I just got home from the supermarket. On my way back, I think I had an epiphany. I think I can go to the hospital and meet my niece. I mean, I reserve the right to change my mind, but I think I can do it.
This afternoon I watched a very moving video about a woman my age who got married today. A woman who has only a few months to live, and, in her own words, “chooses life.” I have often thought about people who, in the face of death, suddenly understand how precious life is. In some small way, I have often envied their zest, their zeal, their understanding of what’s important. I’ve almost been envious of their facing their mortality and have found myself thinking, on more than one occasion, wouldn’t it be nice to have this wisdom without the illness? These days I understand that I may have skipped the illness, but I can use my sad experience of miscarriage as an opportunity to gain considerable wisdom. I’ve suspected this all along — after all, this blog is called On Fecund Thought — but now I see it staring me squarely in the face.
I reached a very raw and vulnerable point. The next thought that popped into my head was this: if P-SIL, with her three losses, can get pregnant again, then so can I. Maybe there is hope for me too.
I acknowledged the part of me that wanted the first delivery ward I set foot on to be because I was the one in labour. I wanted the first newborn that I held to be my own. And then I remembered that the first brand new newborn I held was on the first delivery ward I stepped into — that baby was my sister, born when I was almost 14. And then I remembered the love letter I wrote my sister, whom I affectionately call Bubs, this past December on her 21st birthday, an edited version of which I present here:
The relationship I have with Bubs is the closest thing I’ve had to being a parent — and she’ll be the first to grumble that I’m like a third parent… When I found out our mother was pregnant I was actually not happy at all. I was 13 and starting to go through teenage angst: for the duration of my mum’s pregnancy, I vowed that I would put some sort of curse (where from, I had no idea) on her the first time I held her.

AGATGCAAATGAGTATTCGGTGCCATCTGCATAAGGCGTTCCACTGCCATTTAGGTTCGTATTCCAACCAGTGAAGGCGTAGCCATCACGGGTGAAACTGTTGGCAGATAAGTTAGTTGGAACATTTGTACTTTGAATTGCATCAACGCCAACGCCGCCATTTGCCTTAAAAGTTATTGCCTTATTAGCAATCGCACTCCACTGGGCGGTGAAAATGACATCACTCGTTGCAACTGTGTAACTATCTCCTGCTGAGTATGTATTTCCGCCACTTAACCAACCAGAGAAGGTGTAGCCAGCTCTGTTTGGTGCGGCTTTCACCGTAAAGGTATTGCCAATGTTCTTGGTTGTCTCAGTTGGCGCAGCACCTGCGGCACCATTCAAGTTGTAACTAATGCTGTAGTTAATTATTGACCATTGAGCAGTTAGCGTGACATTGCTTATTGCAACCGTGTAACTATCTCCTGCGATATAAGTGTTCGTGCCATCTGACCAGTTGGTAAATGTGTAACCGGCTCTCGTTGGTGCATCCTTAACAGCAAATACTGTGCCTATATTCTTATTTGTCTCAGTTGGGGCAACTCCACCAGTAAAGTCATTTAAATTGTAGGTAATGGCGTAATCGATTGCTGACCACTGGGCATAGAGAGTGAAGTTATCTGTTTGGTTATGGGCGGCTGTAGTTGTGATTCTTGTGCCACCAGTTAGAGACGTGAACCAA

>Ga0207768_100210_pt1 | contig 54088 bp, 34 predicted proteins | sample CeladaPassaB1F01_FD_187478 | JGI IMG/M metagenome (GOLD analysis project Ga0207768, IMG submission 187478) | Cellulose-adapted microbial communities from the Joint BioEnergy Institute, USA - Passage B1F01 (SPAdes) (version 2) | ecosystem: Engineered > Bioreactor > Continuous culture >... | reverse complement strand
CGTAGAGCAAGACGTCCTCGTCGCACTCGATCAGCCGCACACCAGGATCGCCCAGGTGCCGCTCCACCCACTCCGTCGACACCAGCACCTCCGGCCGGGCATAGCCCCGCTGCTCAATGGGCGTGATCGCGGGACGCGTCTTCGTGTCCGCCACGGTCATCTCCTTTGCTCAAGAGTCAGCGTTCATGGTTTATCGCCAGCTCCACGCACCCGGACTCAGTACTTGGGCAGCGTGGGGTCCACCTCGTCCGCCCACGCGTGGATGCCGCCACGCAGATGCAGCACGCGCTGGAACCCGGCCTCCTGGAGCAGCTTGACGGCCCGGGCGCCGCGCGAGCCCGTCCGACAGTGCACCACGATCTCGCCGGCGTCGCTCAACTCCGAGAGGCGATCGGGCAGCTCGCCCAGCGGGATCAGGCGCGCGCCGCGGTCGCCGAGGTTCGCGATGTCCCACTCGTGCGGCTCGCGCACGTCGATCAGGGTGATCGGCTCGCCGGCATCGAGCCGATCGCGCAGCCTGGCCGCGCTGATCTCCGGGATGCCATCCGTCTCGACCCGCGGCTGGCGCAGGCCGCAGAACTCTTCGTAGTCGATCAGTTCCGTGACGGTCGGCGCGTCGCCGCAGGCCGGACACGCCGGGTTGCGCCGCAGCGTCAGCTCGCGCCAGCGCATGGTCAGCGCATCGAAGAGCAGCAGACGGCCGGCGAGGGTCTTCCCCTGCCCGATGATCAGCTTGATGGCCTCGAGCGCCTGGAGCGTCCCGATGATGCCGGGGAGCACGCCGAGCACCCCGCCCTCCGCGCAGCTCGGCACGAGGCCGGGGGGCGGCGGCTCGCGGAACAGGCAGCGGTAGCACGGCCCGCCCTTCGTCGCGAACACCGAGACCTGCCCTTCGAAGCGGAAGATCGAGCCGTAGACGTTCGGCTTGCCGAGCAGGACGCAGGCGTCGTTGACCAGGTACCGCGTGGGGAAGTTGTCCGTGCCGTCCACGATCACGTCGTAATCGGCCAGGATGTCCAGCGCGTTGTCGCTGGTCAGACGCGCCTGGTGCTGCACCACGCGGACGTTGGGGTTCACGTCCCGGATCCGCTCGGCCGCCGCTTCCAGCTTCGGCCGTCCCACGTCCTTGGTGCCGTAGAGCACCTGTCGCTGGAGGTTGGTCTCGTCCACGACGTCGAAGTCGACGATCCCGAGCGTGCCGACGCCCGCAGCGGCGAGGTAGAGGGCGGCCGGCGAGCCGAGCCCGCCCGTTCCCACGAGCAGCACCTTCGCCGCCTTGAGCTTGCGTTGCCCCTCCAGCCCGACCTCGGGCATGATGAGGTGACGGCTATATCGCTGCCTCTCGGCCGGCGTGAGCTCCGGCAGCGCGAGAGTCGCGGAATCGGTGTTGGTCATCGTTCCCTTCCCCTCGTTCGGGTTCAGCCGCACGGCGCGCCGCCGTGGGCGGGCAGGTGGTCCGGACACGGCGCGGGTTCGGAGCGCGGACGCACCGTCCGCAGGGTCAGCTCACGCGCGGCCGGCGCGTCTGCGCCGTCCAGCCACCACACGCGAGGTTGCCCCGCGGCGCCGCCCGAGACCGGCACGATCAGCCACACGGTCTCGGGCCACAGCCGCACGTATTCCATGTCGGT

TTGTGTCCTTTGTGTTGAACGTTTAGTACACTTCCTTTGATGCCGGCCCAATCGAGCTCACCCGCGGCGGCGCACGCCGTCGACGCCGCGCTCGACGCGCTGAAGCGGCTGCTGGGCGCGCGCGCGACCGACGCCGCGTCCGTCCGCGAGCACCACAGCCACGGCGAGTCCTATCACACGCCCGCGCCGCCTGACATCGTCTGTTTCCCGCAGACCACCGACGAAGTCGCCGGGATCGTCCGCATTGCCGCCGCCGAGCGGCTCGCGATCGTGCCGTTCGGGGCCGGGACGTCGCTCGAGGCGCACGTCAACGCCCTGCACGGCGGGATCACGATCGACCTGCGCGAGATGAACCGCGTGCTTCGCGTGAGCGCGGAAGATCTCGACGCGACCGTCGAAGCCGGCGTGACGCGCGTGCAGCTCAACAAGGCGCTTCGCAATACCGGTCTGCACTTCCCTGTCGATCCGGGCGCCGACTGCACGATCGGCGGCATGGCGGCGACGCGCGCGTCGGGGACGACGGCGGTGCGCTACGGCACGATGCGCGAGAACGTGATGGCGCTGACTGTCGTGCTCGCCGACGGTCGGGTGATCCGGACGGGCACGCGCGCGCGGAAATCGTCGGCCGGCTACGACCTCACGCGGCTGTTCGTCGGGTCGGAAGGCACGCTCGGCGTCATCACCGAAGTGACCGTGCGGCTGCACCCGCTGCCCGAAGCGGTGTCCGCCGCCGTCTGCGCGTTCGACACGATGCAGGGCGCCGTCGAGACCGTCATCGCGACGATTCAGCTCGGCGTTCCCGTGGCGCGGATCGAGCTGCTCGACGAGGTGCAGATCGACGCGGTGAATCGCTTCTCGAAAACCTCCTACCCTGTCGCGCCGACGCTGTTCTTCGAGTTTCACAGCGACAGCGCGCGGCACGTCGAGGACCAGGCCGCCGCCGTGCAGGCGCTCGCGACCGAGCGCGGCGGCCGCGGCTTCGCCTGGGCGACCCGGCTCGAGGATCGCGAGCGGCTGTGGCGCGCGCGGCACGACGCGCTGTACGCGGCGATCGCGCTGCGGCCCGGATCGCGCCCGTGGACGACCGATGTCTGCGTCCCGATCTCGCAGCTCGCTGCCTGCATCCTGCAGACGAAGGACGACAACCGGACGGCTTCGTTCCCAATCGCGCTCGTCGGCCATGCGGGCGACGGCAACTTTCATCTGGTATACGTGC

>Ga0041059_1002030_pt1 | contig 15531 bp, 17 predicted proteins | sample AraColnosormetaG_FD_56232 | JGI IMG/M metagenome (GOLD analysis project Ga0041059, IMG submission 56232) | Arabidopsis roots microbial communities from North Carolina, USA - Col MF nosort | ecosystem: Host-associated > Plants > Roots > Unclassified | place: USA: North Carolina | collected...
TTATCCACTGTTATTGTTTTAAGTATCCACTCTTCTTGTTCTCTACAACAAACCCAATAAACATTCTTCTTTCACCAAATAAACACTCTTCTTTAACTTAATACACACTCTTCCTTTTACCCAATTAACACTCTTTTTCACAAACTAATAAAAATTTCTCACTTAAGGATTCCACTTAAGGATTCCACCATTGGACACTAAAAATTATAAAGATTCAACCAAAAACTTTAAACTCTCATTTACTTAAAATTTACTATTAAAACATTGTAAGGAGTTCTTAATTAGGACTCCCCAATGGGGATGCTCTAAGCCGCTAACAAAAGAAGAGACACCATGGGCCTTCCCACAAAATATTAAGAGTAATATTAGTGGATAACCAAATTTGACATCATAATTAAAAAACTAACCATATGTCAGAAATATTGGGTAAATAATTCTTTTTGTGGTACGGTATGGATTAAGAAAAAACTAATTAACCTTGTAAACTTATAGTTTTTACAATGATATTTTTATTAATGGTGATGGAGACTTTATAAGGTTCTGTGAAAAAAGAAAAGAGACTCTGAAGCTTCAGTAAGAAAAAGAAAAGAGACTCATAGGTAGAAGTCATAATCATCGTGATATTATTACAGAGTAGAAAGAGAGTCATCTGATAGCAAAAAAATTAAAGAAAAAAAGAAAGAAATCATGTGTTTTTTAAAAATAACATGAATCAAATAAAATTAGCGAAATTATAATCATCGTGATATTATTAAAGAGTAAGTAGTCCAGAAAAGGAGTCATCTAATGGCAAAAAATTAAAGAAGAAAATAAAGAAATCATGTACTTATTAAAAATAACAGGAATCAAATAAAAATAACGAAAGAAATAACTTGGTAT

I’m glad to say that Bubs and I have often since laughed over this ridiculous curse idea. Because when I met her, all those jealous feelings simply melted away. I stepped into the hospital room where my mother and Bubs were sleeping. My mother, still sedated after the caesarian, outstretched her arm with a hospital bracelet on it and murmured She has my hands. I cautiously approached the crib and gingerly took this tiny bundle in my arms and looked down at this sleeping newborn… my sister.
Like all newborns, she was an odd-looking, scrawny little thing. But she also had a stitch in her scalp from where the surgeon had accidentally cut her. Plus, her skin was peeling, her nose was dotted with whiteheads, and her eyes crusty with conjunctivitis. But she opened them and looked up at me and smiled. She was the most beautiful creature I had ever seen and I knew (as I had secretly hoped I would) that there was no way I could ever curse her. In that moment, she waved her tiny heart at me and I fell in sisterly love.
Like a moment in which my heart stood still, I suddenly understood that the best way I can honour my Bean and his memory is not to disassociate myself from this new baby, but to love her and be the best aunt I can possibly be. Maybe I can be grateful, even, for the opportunity to hold a baby and shower her with love.
In the car on my way home, I began to laugh and cry at the same time. I couldn’t wait to get home and tell DH about my epiphany, that I am on the right path. And you know what? As if to confirm this realisation, every single traffic light on the way home was green.
Instead of marking off 30 weeks on my pregnancy calendar today, I am on CD4 and getting ready to pee on OPKs tomorrow. Instead of bonding with other women in person, in prenatal classes, I am bonding with other women online over our losses — whether pregnancies, fertility, or both. It’s not where I thought I would be, almost a year after coming off the pill.
But you know what? I think the grief that unites us has made for real connections. I know that I will still grieve the loss of my Bean until at least October 5th or until I am pregnant again, but tonight I feel like instead of living in mourning, I can be grateful for the circle of friends I have scattered across the globe, at various stages of growing their families, who take the time to read, comment, cheer me on, and accept me as I am.
This is me, choosing life.